Realism, Pluralism, and Salvation: Reading Mordecai Kaplan through John Hick

in The Journal of Jewish Thought and Philosophy

The article surveys Kaplan’s ideas about God and salvation in the light of current debates on religious realism and pluralism. Using definitions formulated by John Hick, one of the prominent voices of religious realism and pluralism, the article’s central argument is that Kaplan was a religious realist who affirmed the ontological existence of God, even though his epistemology dictated the use of a nonrealistic and functionalistic religious language.

  • 4

    Allan Lazaroff, “Kaplan and John Dewey,” in The American Judaism of Mordecai M. Kaplan, ed. E.S. Goldsmith, M. Scult, and R.M. Seltzer (New York: New York University Press, 1990), 173–196.

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  • 8

    See, for example, David Brusin, “The God of Mordecai Kaplan,” Judaism 29, no. 2 (1980): 210. See also Leora Batnizky’s analysis of Kaplan’s hermeneutic project, “Mordecai Kaplan as Hermeneut: History, Memory, and His God-Idea,” Jewish Social Studies: History, Culture, Society 12, no. 2 (2006): 88–98.

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  • 9

    See Noam Pianko, “Reconstructing Judaism, Reconstructing America: The Sources and Functions of Mordecai Kaplan’s ‘Civilization,’ ” Jewish Social Studies: History, Culture, Society 12, no. 2 (2006): 39.

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  • 11

    See, for example, Jacob B. Agus, “God in Kaplan’s Philosophy,” Judaism 30, no. 1 (1981): 30–35; William E. Kaufman, “Kaplan’s Approach to Metaphysics,” in The American Judaism of Mordecai M. Kaplan, ed. E.S. Goldsmith, M. Scult, and R.M. Seltzer (New York: New York University Press, 1990), 271–282.

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  • 12

    Mordecai M. Kaplan, Questions Jews Ask (New York: Thomas Yoseloff, 1957), 95.

  • 13

    Mordecai M. Kaplan, Judaism as a Civilization: Toward a Reconstruction of American-Jewish Life (New York: Thomas Yoseloff, 1957), 316.

  • 14

    Mordecai M. Kaplan, The Meaning of God in Modern Jewish Religion (New York: The Reconstructionist Press, 1962), 32–33.

  • 15

    Mordecai M. Kaplan, Judaism without Supernaturalism: The Only Alternative to Orthodoxy and Secularism (New York: The Reconstructionist Press, 1958), 10. For more about Kaplan’s supernaturalism, see Sheila Greeve Davaney, “Beyond Supernaturalism: Mordecai Kaplan and the Turn to Religious Naturalism,” Jewish Social Studies: History, Culture, Society 12, no. 2 (2006): 80–86.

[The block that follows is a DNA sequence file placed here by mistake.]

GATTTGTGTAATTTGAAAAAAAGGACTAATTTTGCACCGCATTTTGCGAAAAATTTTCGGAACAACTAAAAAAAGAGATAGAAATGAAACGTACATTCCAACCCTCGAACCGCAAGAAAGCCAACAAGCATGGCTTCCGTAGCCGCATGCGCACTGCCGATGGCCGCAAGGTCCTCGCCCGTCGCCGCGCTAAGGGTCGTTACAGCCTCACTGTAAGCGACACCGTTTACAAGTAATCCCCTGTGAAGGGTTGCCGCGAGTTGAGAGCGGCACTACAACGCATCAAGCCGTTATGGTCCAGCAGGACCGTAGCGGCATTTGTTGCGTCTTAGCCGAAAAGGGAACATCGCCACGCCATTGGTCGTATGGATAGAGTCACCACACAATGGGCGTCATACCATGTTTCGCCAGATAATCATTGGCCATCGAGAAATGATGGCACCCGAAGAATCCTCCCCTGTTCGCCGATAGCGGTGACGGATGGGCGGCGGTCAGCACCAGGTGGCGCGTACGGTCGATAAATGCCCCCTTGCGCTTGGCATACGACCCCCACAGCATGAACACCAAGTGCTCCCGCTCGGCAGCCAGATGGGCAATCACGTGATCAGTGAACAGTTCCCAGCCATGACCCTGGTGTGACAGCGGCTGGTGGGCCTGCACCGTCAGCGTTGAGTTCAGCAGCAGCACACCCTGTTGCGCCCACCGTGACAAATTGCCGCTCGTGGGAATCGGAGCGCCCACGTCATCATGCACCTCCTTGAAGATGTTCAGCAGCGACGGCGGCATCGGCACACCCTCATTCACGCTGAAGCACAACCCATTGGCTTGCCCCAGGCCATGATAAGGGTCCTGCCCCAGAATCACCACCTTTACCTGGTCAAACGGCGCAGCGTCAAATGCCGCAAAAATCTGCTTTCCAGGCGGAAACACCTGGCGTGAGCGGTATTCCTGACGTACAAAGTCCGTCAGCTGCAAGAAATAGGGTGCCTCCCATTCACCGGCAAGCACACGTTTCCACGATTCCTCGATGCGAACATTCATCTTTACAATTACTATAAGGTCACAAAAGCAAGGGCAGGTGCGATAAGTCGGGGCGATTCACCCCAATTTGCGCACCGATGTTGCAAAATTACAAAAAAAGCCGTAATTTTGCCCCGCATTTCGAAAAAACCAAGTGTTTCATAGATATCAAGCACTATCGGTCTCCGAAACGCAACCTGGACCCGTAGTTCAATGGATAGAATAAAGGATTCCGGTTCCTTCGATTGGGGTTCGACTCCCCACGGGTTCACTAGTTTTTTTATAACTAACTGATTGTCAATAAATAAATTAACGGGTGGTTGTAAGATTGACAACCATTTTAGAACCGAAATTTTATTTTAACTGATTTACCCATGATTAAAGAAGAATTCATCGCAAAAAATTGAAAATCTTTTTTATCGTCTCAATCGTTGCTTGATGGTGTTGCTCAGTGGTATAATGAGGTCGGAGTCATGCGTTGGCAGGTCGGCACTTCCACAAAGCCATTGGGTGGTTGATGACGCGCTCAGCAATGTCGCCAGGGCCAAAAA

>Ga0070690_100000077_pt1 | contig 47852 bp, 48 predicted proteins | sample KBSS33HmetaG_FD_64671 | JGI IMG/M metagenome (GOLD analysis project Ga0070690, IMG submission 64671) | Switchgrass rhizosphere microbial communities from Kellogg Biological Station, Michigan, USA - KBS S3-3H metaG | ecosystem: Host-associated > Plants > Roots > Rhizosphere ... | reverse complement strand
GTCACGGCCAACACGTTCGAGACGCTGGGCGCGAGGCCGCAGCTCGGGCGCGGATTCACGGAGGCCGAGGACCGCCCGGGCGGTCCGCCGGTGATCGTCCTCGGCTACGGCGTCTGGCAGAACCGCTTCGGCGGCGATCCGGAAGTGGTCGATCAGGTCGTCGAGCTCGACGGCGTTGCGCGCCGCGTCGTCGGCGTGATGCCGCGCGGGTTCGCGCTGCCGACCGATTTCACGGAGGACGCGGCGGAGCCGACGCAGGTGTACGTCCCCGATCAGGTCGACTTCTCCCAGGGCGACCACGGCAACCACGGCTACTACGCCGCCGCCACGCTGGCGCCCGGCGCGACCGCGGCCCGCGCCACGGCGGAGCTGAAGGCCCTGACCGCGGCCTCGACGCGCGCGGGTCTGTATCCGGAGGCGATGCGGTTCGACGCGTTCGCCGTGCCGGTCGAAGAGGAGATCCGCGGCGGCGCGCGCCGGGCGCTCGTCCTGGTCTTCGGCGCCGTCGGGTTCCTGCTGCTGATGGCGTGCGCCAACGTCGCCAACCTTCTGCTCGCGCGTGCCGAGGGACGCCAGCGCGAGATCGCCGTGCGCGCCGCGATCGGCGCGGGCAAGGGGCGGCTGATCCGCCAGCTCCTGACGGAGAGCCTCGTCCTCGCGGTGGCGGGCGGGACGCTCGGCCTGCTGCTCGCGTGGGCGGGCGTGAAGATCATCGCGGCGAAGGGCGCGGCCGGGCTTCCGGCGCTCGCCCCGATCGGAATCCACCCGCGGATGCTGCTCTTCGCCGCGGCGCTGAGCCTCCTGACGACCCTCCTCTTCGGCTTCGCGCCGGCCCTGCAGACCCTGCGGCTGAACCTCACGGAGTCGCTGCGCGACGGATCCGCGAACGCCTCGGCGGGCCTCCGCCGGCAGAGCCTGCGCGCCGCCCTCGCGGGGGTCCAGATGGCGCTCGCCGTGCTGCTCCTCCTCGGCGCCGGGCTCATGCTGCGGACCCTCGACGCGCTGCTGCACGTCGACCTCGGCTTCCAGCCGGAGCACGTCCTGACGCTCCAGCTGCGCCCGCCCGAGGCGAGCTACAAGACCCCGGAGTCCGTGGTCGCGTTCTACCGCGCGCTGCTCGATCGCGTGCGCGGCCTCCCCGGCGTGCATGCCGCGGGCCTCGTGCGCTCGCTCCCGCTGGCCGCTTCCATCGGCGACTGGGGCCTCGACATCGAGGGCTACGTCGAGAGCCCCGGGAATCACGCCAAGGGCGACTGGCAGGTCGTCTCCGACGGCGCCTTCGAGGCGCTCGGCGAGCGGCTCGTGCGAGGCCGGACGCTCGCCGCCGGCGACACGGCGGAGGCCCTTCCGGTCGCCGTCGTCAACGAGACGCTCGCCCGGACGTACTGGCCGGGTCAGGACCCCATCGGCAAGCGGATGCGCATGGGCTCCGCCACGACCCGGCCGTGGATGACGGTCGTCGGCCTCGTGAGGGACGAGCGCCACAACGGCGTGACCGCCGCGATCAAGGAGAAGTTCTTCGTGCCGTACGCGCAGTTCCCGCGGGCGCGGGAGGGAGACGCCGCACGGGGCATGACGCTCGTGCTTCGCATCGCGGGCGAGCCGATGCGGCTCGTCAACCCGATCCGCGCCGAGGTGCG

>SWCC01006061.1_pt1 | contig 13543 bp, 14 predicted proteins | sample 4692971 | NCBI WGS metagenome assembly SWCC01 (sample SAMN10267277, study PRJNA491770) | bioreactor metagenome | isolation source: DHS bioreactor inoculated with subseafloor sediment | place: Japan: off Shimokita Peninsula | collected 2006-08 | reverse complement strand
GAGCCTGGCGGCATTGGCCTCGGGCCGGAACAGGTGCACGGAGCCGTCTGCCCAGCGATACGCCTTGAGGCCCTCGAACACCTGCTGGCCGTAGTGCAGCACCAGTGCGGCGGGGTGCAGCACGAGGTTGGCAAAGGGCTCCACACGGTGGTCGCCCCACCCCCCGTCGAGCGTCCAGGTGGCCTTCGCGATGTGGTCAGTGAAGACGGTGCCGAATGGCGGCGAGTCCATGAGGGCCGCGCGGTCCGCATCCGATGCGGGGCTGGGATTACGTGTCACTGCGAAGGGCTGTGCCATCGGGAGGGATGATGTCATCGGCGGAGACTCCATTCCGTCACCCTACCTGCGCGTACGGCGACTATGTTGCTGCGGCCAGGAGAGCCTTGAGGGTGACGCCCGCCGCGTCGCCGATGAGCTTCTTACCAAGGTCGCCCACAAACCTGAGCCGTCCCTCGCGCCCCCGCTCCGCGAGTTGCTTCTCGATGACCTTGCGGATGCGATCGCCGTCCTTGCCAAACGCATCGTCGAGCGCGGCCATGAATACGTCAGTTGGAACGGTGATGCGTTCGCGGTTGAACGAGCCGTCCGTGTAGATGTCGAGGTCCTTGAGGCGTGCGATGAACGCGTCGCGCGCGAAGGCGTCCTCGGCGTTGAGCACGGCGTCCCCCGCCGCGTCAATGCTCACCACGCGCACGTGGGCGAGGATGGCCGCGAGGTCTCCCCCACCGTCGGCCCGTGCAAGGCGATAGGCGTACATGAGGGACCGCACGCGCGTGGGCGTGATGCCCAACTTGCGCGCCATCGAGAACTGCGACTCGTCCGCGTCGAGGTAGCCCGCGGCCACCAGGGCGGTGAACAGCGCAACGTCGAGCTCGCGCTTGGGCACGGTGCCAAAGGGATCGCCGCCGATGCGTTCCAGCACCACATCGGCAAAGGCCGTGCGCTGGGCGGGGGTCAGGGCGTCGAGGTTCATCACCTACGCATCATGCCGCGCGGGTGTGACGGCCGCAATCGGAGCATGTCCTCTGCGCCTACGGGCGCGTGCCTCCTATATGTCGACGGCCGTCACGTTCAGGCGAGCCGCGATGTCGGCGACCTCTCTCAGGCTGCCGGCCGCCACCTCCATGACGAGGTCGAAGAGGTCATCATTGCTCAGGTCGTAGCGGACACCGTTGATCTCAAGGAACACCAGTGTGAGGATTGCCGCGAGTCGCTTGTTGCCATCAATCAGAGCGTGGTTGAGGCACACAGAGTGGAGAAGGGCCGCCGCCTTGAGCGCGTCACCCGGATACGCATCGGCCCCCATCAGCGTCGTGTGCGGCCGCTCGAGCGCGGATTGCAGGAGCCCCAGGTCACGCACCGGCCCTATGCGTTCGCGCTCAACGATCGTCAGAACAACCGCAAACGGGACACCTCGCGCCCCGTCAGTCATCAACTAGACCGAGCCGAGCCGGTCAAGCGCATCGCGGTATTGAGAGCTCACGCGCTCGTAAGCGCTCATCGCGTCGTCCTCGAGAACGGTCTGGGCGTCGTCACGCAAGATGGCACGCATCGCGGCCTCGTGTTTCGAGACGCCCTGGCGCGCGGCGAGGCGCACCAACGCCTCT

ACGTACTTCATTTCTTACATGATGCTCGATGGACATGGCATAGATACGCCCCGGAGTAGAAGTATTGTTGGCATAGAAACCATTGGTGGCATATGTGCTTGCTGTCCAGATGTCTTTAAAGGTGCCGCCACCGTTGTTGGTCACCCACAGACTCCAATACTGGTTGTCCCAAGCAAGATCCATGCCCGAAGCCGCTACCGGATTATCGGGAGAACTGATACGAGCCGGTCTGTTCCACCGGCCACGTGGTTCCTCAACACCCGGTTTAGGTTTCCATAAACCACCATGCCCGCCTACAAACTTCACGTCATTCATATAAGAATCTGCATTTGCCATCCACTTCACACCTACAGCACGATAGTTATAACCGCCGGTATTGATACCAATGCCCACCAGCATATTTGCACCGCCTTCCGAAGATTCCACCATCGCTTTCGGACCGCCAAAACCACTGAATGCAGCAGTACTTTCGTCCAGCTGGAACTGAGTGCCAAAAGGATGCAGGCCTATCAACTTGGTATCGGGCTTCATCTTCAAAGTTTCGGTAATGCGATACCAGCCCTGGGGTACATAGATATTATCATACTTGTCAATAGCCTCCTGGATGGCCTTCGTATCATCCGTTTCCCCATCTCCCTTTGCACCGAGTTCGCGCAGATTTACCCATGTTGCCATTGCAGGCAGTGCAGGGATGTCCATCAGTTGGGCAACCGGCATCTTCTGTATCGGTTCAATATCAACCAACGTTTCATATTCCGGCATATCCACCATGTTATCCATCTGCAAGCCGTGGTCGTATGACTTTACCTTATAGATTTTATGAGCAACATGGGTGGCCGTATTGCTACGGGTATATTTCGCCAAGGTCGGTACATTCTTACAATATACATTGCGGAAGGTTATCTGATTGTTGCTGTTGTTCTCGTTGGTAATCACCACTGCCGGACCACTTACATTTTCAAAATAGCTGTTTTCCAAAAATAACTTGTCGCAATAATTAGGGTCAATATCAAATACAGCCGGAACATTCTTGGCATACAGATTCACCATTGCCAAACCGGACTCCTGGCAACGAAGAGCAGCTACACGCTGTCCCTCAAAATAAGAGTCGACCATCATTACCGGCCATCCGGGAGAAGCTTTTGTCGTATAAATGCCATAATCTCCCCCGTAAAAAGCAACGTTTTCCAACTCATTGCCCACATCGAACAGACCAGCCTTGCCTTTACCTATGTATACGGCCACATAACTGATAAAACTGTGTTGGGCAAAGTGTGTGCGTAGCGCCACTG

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  • 16

    Kaplan, Questions Jews Ask, 95.

  • 17

    Kaplan, Judaism without Supernaturalism, 112.

  • 18

    Kaplan, Questions Jews Ask, 102.

  • 21

    Mordecai M. Kaplan, “When is a Religion Authentic?,” The Reconstructionist 30, no. 11 (1964): 14.

  • 22

    Ibid., 16–17. One of the origins of Kaplan’s correlative notion of God is his reading of Hermann Cohen’s work, especially his Religion of Reason Out of the Sources of Judaism (first published in 1919). In The Purpose and Meaning of Jewish Existence, in which Kaplan posits his conceptions of Judaism in direct comparison with other Jewish thinkers, Kaplan defines Cohen’s correlative concept as a “seminal idea.” See Mordecai M. Kaplan, The Purpose and Meaning of Jewish Existence: A People in the Image of God (Philadelphia: Jewish Publication Society of America, 1971), 58. In his article “Hermann Cohen and Mordechai M. Kaplan,” Kohanski criticizes Kaplan’s reading of Cohen. Addressing the way Kaplan presents Cohen’s notion that “God is the correlate of man” and that “Divinity is to be conceived as that aspect of nature which impels and helps man to transcend his animal nature,” Kohanski claims that “both the phrasing of the meaning of correlation and its expansion into ‘other words’ are, to be sure, Kaplan’s views, but not Cohen’s.” Alexander S. Kohanski, “Hermann Cohen and Mordecai M. Kaplan,” Jewish Social Studies 29, no. 3 (1967): 156. For more on Cohen’s idea of correlation and Kaplan’s understanding (or misunderstanding) of it, see ibid., 162.

  • 23

    John Hick, Problems of Religious Pluralism (New York: St. Martin’s Press, 1985), 39.

  • 24

    Ibid., 12–13.

  • 26

    Hick, Dialogues in the Philosophy of Religion, 101–102.

  • 27

    Ibid., 99–101.

  • 29

    Kaplan, The Meaning of God, 53–54.

  • 37

    Jacob J. Staub, “Kaplan and Process Theology,” in The American Judaism of Mordecai M. Kaplan, ed. E.S. Goldsmith, M. Scult, and R.M. Seltzer (New York: New York University Press, 1990), 283–293. Note also Kaplan’s remark that “as far as Jewish religion, with its teachings and rituals, is concerned, it matters very little how we conceive God, as long as we so believe in God that belief in Him makes a tremendous difference in our lives.” Questions Jews Ask, 87.

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  • 39

    Kaplan, The Meaning of God, 20.

  • 40

    Kaplan, “When Is a Religion Authentic?,” 16.

  • 41

    Ibid. See also Kaufman, “Kaplan’s Approach to Metaphysics,” 276.

  • 42

    Kaplan, “When Is a Religion Authentic?,” 17. For more on the changing meanings of God, see David Brusin, “The God of Abraham, Isaac, Jacob, and Mordecai M. Kaplan,” The Reconstructionist 50, no. 6 (1985): 11–15, 35.

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  • 43

    Paul R. Eddy, “Religious Pluralism and the Divine: Another Look at John Hick’s Neo-Kantian Proposal,” Religious Studies 30, no. 4 (1994): 469.

  • 44

    Hick, Disputed Questions, 7.

  • 45

    Eddy, “Religious Pluralism,” 39.

  • 47

    Kaplan, Judaism without Supernaturalism, 75. I have preserved the original italics.

  • 49

    Kaplan, Judaism as a Civilization, 330–331.

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